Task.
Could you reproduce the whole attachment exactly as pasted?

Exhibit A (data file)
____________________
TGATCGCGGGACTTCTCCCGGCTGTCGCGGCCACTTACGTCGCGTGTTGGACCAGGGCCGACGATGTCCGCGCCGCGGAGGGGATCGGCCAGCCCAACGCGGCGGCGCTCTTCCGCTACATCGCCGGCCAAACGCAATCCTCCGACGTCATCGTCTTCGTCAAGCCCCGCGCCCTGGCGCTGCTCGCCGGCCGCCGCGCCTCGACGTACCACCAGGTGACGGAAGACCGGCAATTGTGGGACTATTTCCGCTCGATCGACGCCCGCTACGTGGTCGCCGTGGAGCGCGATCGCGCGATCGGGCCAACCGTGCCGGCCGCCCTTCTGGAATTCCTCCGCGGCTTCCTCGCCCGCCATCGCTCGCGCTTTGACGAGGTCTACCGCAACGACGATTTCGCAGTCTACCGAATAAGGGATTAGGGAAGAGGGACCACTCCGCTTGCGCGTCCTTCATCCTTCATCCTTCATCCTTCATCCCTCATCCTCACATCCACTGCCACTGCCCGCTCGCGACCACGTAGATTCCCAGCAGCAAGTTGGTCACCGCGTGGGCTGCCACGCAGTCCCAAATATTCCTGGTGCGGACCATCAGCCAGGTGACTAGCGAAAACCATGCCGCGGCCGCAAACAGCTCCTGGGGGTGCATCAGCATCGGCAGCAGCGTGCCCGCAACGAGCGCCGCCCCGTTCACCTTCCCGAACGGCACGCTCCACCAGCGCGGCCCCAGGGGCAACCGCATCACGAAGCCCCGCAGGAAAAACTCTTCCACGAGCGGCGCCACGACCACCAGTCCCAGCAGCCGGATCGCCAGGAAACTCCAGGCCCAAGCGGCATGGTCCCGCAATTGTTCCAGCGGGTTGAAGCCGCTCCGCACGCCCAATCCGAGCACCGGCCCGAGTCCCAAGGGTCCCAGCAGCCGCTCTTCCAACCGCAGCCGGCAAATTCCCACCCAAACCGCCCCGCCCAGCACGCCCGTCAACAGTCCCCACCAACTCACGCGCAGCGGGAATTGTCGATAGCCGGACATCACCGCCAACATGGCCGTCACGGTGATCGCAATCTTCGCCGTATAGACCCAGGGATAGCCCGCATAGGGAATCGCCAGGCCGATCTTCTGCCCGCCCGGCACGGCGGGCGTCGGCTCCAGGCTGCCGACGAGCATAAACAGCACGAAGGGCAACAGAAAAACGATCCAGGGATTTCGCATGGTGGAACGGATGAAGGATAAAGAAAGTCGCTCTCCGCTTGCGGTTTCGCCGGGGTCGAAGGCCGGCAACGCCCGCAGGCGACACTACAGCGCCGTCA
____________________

TGATCGCGGGACTTCTCCCGGCTGTCGCGGCCACTTACGTCGCGTGTTGGACCAGGGCCGACGATGTCCGCGCCGCGGAGGGGATCGGCCAGCCCAACGCGGCGGCGCTCTTCCGCTACATCGCCGGCCAAACGCAATCCTCCGACGTCATCGTCTTCGTCAAGCCCCGCGCCCTGGCGCTGCTCGCCGGCCGCCGCGCCTCGACGTACCACCAGGTGACGGAAGACCGGCAATTGTGGGACTATTTCCGCTCGATCGACGCCCGCTACGTGGTCGCCGTGGAGCGCGATCGCGCGATCGGGCCAACCGTGCCGGCCGCCCTTCTGGAATTCCTCCGCGGCTTCCTCGCCCGCCATCGCTCGCGCTTTGACGAGGTCTACCGCAACGACGATTTCGCAGTCTACCGAATAAGGGATTAGGGAAGAGGGACCACTCCGCTTGCGCGTCCTTCATCCTTCATCCTTCATCCTTCATCCCTCATCCTCACATCCACTGCCACTGCCCGCTCGCGACCACGTAGATTCCCAGCAGCAAGTTGGTCACCGCGTGGGCTGCCACGCAGTCCCAAATATTCCTGGTGCGGACCATCAGCCAGGTGACTAGCGAAAACCATGCCGCGGCCGCAAACAGCTCCTGGGGGTGCATCAGCATCGGCAGCAGCGTGCCCGCAACGAGCGCCGCCCCGTTCACCTTCCCGAACGGCACGCTCCACCAGCGCGGCCCCAGGGGCAACCGCATCACGAAGCCCCGCAGGAAAAACTCTTCCACGAGCGGCGCCACGACCACCAGTCCCAGCAGCCGGATCGCCAGGAAACTCCAGGCCCAAGCGGCATGGTCCCGCAATTGTTCCAGCGGGTTGAAGCCGCTCCGCACGCCCAATCCGAGCACCGGCCCGAGTCCCAAGGGTCCCAGCAGCCGCTCTTCCAACCGCAGCCGGCAAATTCCCACCCAAACCGCCCCGCCCAGCACGCCCGTCAACAGTCCCCACCAACTCACGCGCAGCGGGAATTGTCGATAGCCGGACATCACCGCCAACATGGCCGTCACGGTGATCGCAATCTTCGCCGTATAGACCCAGGGATAGCCCGCATAGGGAATCGCCAGGCCGATCTTCTGCCCGCCCGGCACGGCGGGCGTCGGCTCCAGGCTGCCGACGAGCATAAACAGCACGAAGGGCAACAGAAAAACGATCCAGGGATTTCGCATGGTGGAACGGATGAAGGATAAAGAAAGTCGCTCTCCGCTTGCGGTTTCGCCGGGGTCGAAGGCCGGCAACGCCCGCAGGCGACACTACAGCGCCGTCA